The same week the stars assemble for the Oscars, there’s a similar gathering of luminaries in the healthcare technology (HIT) sector.
HIMSS, the largest trade association in the world for HIT professionals, is now the 5th largest trade show in America, with over 45,000 attendees and 1,000 exhibitors. There’s already a waiting list to exhibit at next year’s event — and this year’s just wrapped up.
Having been to hundreds of technology conferences over the years, ranging from the legendary COMDEX to the now trendy Consumer Electronics Show, I find something very different about the energy at HIMSS.
Part of it is because the sector is in hyper-growth mode as the definition of healthcare for the consumer-patient transforms from office visits to e-visits. The other reason is that most of the products are in some way designed to save people’s lives.
Don’t get me wrong, there’s no shortage of vendors wanting to make huge profits from doing this. Nonetheless, there’s an underlying humanitarian aspect to the products and services on display here, as compared to showing off how automation will increase profits in a cornflake production facility, for instance.
The other factor that makes healthcare technology different is that virtually every human has a relationship to some aspect of health, whether passive or active. It is one of the few global universals across the 7.5 billion inhabitants of the planet.
In that regard, one of the buzzwords that permeated HIMSS this year was population health. But even a term that seems so straightforward can have multiple meanings. These range from eradicating contagious diseases across large populations to gathering data for predictive analysis as it relates to more reliable outcomes for patient care.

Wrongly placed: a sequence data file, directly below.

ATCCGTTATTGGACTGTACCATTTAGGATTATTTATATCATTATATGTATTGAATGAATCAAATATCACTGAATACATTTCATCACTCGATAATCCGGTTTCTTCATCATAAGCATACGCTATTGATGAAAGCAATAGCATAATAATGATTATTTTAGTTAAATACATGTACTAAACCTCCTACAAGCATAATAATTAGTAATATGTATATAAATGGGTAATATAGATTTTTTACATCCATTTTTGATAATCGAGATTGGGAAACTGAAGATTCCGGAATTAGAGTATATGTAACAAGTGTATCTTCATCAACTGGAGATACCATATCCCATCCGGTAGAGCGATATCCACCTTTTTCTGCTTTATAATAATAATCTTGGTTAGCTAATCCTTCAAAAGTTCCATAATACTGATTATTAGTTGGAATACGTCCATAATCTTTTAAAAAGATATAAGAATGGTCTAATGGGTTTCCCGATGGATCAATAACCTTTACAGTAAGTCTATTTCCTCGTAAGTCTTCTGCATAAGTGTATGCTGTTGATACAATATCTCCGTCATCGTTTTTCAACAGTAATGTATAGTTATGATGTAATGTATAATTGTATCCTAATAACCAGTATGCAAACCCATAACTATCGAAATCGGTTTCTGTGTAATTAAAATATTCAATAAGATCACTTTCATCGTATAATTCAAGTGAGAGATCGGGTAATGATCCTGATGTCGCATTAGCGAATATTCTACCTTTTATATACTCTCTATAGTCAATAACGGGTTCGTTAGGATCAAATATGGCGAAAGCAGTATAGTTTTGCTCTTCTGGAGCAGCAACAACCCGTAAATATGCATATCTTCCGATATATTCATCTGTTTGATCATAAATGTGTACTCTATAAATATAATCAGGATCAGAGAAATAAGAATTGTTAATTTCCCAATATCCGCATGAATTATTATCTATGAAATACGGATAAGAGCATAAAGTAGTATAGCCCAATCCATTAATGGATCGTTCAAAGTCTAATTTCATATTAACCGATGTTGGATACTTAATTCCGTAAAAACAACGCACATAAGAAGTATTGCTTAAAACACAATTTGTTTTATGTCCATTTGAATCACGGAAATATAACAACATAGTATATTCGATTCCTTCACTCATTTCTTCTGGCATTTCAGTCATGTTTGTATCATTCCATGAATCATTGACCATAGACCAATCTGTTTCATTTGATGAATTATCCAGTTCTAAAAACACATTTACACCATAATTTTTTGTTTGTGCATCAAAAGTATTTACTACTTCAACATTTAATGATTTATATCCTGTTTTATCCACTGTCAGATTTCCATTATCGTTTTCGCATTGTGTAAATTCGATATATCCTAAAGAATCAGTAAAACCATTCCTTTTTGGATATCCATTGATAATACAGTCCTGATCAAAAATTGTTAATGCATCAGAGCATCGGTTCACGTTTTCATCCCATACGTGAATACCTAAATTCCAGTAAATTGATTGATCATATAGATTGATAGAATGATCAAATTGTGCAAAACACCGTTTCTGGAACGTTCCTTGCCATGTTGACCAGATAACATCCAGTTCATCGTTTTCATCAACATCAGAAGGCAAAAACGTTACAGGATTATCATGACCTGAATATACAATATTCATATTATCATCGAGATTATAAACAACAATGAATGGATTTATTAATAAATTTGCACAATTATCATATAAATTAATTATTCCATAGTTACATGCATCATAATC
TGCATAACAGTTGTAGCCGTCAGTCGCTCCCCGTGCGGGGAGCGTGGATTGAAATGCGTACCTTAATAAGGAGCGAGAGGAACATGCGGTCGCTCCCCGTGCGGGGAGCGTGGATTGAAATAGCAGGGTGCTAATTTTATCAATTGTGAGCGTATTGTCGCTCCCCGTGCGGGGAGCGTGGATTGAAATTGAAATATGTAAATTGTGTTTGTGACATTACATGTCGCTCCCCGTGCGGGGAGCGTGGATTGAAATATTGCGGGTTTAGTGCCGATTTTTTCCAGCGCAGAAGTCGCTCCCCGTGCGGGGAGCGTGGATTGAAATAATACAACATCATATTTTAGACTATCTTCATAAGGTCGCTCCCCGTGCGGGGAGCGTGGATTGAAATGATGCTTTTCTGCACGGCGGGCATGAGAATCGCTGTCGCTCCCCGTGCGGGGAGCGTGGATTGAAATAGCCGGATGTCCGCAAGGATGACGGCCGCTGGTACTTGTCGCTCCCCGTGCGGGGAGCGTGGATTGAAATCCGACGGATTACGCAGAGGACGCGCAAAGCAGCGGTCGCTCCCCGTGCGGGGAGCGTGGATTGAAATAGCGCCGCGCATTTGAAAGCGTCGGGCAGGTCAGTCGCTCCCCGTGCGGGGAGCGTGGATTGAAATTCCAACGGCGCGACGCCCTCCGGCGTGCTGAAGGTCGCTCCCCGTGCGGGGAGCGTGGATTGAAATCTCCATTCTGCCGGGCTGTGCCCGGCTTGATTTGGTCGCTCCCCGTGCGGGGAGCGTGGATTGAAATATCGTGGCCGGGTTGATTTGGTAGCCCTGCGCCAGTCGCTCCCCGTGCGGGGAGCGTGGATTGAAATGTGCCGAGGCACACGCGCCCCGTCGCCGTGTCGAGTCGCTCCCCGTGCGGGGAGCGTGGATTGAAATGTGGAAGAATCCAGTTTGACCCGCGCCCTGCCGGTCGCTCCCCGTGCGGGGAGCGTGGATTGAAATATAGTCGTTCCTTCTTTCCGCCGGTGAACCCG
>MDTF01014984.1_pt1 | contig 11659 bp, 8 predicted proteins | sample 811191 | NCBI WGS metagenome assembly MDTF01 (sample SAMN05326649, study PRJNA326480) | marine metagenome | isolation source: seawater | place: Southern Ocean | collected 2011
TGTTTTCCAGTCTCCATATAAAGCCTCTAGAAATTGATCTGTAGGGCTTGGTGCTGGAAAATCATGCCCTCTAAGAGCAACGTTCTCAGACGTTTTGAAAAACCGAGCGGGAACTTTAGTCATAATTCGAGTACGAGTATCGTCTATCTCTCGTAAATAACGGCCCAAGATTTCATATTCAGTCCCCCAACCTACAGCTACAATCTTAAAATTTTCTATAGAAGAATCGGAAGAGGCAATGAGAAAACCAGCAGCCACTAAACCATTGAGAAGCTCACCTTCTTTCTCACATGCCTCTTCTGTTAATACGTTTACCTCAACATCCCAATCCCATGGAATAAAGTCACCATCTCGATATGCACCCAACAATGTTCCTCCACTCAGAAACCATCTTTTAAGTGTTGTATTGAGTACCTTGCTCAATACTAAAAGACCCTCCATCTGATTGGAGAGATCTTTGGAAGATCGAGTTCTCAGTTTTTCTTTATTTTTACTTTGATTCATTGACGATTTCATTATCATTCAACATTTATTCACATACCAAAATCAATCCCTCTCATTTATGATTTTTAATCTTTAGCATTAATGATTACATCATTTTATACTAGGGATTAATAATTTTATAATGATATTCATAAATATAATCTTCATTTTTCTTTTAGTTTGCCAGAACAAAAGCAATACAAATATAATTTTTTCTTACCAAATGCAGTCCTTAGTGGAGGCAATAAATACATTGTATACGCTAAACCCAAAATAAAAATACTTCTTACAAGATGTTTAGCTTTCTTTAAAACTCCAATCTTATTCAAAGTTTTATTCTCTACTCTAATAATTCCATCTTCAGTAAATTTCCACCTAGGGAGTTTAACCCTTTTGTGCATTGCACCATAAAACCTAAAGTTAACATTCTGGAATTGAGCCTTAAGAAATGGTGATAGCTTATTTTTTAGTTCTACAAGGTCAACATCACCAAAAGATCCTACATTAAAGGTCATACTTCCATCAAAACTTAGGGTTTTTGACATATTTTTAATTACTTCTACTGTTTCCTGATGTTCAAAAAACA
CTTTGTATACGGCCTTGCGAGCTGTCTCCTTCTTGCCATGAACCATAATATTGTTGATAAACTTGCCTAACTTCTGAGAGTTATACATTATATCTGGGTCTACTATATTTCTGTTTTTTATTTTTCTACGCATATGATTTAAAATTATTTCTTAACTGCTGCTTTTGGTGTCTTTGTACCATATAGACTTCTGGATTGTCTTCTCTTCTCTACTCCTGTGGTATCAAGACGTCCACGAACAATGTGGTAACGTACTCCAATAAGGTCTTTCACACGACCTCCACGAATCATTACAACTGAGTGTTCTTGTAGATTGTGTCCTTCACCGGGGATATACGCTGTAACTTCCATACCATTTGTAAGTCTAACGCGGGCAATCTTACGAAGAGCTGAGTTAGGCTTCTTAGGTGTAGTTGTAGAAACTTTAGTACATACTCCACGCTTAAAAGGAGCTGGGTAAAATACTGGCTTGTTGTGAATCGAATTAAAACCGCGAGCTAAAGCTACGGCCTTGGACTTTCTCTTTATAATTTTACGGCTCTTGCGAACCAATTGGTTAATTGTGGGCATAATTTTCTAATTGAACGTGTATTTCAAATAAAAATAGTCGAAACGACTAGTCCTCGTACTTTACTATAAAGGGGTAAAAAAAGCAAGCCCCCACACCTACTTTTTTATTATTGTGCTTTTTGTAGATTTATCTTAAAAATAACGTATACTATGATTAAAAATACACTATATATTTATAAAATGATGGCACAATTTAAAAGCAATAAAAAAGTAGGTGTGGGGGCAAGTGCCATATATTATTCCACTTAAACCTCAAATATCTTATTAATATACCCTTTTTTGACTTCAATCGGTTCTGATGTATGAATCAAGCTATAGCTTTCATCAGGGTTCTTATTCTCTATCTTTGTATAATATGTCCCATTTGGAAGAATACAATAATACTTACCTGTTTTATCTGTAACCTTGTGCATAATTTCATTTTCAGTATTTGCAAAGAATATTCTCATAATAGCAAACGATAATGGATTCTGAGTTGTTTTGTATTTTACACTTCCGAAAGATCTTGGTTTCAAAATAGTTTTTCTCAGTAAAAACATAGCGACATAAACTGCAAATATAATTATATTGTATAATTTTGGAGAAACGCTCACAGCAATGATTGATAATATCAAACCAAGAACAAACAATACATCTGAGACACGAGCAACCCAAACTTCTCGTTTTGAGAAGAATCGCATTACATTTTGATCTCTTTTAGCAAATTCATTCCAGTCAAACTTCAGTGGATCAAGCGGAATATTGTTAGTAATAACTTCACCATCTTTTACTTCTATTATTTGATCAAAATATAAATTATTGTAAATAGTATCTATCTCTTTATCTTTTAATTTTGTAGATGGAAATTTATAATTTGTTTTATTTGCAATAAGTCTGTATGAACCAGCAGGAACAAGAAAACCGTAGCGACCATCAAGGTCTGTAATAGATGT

The latter definition ties in with another key theme of the show, value-based care. One of the reasons HIMSS is much more “emotional” than other tech conferences is that this industry has no shortage of governmental regulation.
This year, what has been referred to as the “dystopia” created by the Trump election and the uncertainty of Obamacare became a major conference theme. The demand to show greater accountability for healthcare’s increasing costs has increased dramatically with the new pressures to repeal and replace.
This requires vendors in the payer or revenue cycle to be extremely agile in their offerings since this is perhaps the most volatile sub-segment given its proximity to shifts in government regulation and reimbursements.
The technology for precision medicine is another major sector that trended at HIMSS17. Unlike many technology initiatives that are more buzzword than reality, precision medicine could have a profound effect on the future of healthcare.
The underlying concept is rooted in health care that is individually tailored based on a person’s genes, lifestyle and environment. Needless to say, the amount of data that needs to be analyzed to provide this laser-focused care at the individual level is daunting.
As with at many technology conferences, the more mundane cloud was ubiquitous across the conference and exhibition floor. Speakers and vendors were under pressure to present thought-provoking use cases that added emotion to the cloud. (As a healthcare marketing wonk, I have to say that this Microsoft video created one of the strongest emotional connections between seemingly mainstream cloud technology and amazing patient outcomes that I’ve ever seen.)
The nexus of cloud with connected health, telemedicine and telehealth was perhaps the most prominent trend, touching every device and platform in the show and conference session. The proliferation of sophisticated devices was only surpassed by the fact that the everyday smartphone is now a medical device subject to regulation. It was also clear that the next new thing will be voice- enabled health technology, as products like Amazon’s Alexa take orders from both patients and physicians.
Even more than in most industries, cybersecurity in the Internet of Things environment is central to healthcare. Hacking takes on a whole new dimension when it involves embedded medical devices such as pacemakers and diabetes pumps. Added to this is the fact that medical records reportedly sell for a factor of 10X on the black market. The complexity increases when one considers the need for secure interoperability across disparate electronic health record (EHR) systems.